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Clients will often comment that it is obvious that our fund research should focus on the Investment Team, the Investment Approach and Past Investment Actions. However, they will, at times question the fourth pillar of our approach: the Business and Shareholding. Surely a very good investment team with a solid process and a good through-the-cycle track record would be an excellent fund to invest in regardless of the business structure?
But we feel strongly that we cannot ignore the business side. For example, one of the thought experiments we have is to ask ourselves: “will this fund likely be managed by the same people, using the same approach in 10 years time?” Increasingly we find that when the answer is “no”, there are likely business and shareholder reasons behind it. And this makes sense to us: fund managers do not like change and change is often brought about by the business.
Below we explore a few themes that we believe to be important when evaluating this pillar:
1. Shareholder and Management Intent
There is no perfect theoretical shareholding structure for an investment business. For example, it seems to be a commonly held belief that being listed is bad, being privately owned is good. And that employee ownership is good and outside ownership is bad. But, we can think of good listed asset managers and poor employee owned ones. What matters, in our experience, is the intent of the shareholder (and management who execute on their behalf).
What we look for is a shareholder and management who deeply understand active asset management and who aim to enable it, not disable it. An empowering leadership would promote investment autonomy and remove distractions, like client interactions and new product launches. They would avoid the trappings of short term earnings, seeing long term performance as the engine of business growth. They would ensure incentives are aligned with the long-term and that investors eat their own cooking, by reinvesting their excess earnings into their funds.
Therefore, what matters is not structure, but whether the owners and management build an environment for active management to thrive. And this requires significant intent on their part: to place the short term business decisions behind those of long term investment performance. Consequences of doing the opposite can be severe: in our experience, one of four things happen (none of which are positive) when businesses apply short term pressure to investment teams:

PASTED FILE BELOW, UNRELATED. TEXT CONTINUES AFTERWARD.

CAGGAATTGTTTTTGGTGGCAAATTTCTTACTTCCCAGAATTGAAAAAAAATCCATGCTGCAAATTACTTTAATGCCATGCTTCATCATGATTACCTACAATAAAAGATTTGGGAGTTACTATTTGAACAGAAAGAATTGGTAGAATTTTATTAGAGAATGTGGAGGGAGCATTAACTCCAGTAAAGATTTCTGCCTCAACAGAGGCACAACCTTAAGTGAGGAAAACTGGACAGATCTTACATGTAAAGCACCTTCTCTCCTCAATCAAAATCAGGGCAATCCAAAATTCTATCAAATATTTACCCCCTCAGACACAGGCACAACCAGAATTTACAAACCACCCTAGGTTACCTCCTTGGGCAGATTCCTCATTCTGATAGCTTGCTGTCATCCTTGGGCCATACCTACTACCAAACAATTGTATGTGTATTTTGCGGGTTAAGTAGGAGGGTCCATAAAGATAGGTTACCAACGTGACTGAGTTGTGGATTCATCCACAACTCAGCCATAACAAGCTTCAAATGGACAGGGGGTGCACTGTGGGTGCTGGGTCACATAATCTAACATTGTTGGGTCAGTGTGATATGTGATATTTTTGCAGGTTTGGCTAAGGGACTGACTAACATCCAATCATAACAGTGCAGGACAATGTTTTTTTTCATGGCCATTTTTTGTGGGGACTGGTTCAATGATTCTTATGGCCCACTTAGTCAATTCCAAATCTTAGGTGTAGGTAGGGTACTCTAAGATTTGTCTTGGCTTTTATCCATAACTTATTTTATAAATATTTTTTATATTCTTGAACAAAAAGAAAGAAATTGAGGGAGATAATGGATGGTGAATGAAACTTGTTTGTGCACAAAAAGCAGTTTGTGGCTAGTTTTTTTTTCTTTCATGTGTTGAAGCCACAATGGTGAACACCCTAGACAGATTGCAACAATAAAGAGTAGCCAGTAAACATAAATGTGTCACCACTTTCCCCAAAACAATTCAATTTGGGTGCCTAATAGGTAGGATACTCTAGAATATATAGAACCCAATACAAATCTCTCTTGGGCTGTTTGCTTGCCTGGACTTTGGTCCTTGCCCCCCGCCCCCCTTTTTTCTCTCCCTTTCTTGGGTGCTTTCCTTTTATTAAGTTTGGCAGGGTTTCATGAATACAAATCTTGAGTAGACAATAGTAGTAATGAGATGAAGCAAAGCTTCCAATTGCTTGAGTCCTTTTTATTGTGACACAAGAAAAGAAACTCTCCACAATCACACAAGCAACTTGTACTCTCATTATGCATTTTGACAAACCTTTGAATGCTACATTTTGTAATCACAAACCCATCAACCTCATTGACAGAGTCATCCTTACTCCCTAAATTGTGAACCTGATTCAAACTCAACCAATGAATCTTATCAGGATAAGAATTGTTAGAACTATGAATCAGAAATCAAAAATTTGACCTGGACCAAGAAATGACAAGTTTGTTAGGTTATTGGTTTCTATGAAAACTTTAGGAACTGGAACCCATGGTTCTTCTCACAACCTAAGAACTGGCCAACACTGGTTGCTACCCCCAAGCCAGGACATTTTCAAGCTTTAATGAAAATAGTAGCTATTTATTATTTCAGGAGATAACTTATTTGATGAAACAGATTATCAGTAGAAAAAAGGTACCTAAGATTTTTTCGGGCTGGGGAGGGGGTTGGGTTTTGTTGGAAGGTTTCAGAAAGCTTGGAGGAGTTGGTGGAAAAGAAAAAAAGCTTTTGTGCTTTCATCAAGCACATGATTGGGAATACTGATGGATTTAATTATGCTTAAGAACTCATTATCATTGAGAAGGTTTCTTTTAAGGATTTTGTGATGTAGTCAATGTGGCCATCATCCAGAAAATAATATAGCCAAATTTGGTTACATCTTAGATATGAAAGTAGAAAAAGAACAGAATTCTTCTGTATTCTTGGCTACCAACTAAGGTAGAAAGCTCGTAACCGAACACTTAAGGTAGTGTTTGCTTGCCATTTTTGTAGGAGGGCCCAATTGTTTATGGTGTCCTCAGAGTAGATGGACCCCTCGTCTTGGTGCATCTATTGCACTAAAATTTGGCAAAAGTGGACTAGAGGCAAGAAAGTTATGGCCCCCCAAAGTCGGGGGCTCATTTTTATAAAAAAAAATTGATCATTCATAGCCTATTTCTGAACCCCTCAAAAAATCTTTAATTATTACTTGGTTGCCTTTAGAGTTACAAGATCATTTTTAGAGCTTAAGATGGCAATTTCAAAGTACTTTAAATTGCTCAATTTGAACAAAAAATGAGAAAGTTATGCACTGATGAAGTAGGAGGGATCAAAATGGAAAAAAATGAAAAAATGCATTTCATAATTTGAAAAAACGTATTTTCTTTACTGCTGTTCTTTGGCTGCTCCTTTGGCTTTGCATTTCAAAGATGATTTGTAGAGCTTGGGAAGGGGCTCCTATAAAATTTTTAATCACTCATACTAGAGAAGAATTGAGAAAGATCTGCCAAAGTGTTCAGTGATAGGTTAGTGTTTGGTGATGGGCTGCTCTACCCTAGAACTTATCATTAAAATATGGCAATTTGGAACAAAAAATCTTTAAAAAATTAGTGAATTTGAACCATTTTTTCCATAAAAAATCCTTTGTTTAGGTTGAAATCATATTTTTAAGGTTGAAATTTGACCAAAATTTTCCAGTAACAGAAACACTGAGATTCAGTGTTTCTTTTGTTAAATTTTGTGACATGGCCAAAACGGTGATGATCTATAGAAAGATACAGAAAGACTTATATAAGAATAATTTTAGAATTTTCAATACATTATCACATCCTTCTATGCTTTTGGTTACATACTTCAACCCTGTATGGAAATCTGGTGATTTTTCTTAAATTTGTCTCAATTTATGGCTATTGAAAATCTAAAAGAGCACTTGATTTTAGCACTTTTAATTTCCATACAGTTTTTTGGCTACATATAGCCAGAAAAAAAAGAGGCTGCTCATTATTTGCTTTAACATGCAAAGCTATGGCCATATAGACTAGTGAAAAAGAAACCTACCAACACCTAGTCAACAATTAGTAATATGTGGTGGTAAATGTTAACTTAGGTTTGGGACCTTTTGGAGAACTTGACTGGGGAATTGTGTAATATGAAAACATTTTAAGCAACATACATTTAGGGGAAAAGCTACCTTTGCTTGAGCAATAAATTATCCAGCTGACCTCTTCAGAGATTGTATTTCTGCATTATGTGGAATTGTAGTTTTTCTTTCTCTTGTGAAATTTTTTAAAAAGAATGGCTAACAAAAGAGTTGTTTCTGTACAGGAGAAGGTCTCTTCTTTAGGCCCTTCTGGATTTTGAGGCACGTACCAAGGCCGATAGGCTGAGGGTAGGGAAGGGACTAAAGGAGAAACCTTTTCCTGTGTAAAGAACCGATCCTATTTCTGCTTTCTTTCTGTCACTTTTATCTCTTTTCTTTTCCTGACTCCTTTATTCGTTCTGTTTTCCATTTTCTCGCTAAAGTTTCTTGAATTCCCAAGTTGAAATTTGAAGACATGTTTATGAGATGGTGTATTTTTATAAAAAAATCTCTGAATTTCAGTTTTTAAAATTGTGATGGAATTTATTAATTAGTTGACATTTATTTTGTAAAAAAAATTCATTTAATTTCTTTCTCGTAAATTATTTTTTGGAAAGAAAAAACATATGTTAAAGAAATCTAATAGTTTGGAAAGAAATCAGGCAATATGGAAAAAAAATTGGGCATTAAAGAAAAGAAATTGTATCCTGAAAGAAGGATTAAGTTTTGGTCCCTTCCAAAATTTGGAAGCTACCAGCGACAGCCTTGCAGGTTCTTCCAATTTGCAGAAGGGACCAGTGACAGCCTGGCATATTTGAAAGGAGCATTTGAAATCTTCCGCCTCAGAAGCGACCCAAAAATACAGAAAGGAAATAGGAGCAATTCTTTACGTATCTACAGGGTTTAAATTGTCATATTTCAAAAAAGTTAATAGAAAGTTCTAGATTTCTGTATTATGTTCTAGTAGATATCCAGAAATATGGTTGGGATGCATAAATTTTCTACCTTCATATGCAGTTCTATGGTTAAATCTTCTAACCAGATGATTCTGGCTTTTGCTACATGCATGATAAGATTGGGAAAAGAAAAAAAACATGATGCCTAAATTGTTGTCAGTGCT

- The best individuals resign and the team breaks up
- The team walks out and joins another business
- The manager or team try to change their philosophy or process to lift performance
- The pressure on the team result in a lack of focus and opportunities are missed
Asset management is probably the only very high margin manufacturing business in the world. Besides being well paid for investment performance, investment people also want to share in the success of the business that they help build and the allocation of shares to investment teams is a key consideration for many businesses. The challenge is to ensure that the fund manager is encouraged, via incentives, to deliver on long term performance, not short term profits.
We aim to understand how each individual is remunerated, whether the level and structure of that remuneration makes sense and most importantly, whether the incentive motivates the individual to deliver good investment outcomes for the investor. A key question we try to answer is whether the incentives support sound, long term investment decision making.
3. Investing alongside the investors
There are many ways to incentivise investment managers – performance based fees, annual bonuses, share schemes etc. But perhaps the most relevant to alignment of interests is how meaningful their own investment is in the fund they manage. Surely if the fund manager’s wealth is impacted by how his fund performs, he is more likely to have a stewardship mindset, believe in it more and do a better job? In our experience, the extent of the co-investment is often exaggerated and businesses tend not to divulge the extent of the co-investment (which should be a big red flag). In addition, individuals are often not required to invest in their own fund – they may select any of the companies’ funds. Needless to say, we look for those investors who eat their own cooking.
4. Product Mix
We often look for signs of asset gathering inside an investment business. Do they launch new products when a unit trust sector is in vogue? Do they increase the workload on star managers, to maximise the commercial success from that individual? In our opinion, investment teams that are able to focus on a single investment philosophy, a core investment process and manage a narrow range of funds tend to do a better job through the cycle. It generally doesn’t work where a business identifies a star manager or a star team, and then adds additional funds or launches new funds under that manager. Besides the reduction in focus, the manager becomes a portfolio administrator, rather than an investor and both chip away at his/her edge.
Business imperatives deeply impact how funds are managed and we think this pillar represents a critical part of our process. Business decisions can disempower investors – with poor incentive schemes, stretching them with product launches and by making changes to their environment. A healthy investment business understands that embracing active management may be at odds with short term profit generation and that fighting this short term profit urge requires sigificant intent. Good investment businesses often need to say no, more often than they say yes and, in the end, long term returns to their clients is what will drive their own profitability.